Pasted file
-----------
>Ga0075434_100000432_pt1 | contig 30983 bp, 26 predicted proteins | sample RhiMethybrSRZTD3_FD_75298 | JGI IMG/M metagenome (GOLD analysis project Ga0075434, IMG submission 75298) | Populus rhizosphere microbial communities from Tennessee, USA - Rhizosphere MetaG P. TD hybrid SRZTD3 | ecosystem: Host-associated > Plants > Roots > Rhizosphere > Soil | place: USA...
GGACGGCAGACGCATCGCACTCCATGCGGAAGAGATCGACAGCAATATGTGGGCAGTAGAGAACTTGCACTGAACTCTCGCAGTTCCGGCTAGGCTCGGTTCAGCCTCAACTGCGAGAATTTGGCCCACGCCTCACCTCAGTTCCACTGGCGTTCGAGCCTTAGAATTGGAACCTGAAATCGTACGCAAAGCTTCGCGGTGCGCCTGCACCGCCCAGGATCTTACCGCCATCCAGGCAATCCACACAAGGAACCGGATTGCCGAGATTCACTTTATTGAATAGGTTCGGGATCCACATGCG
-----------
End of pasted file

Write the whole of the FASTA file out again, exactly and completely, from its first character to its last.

>Ga0075434_100000432_pt1 | contig 30983 bp, 26 predicted proteins | sample RhiMethybrSRZTD3_FD_75298 | JGI IMG/M metagenome (GOLD analysis project Ga0075434, IMG submission 75298) | Populus rhizosphere microbial communities from Tennessee, USA - Rhizosphere MetaG P. TD hybrid SRZTD3 | ecosystem: Host-associated > Plants > Roots > Rhizosphere > Soil | place: USA...
GGACGGCAGACGCATCGCACTCCATGCGGAAGAGATCGACAGCAATATGTGGGCAGTAGAGAACTTGCACTGAACTCTCGCAGTTCCGGCTAGGCTCGGTTCAGCCTCAACTGCGAGAATTTGGCCCACGCCTCACCTCAGTTCCACTGGCGTTCGAGCCTTAGAATTGGAACCTGAAATCGTACGCAAAGCTTCGCGGTGCGCCTGCACCGCCCAGGATCTTACCGCCATCCAGGCAATCCACACAAGGAACCGGATTGCCGAGATTCACTTTATTGAATAGGTTCGGGATCCACATGCG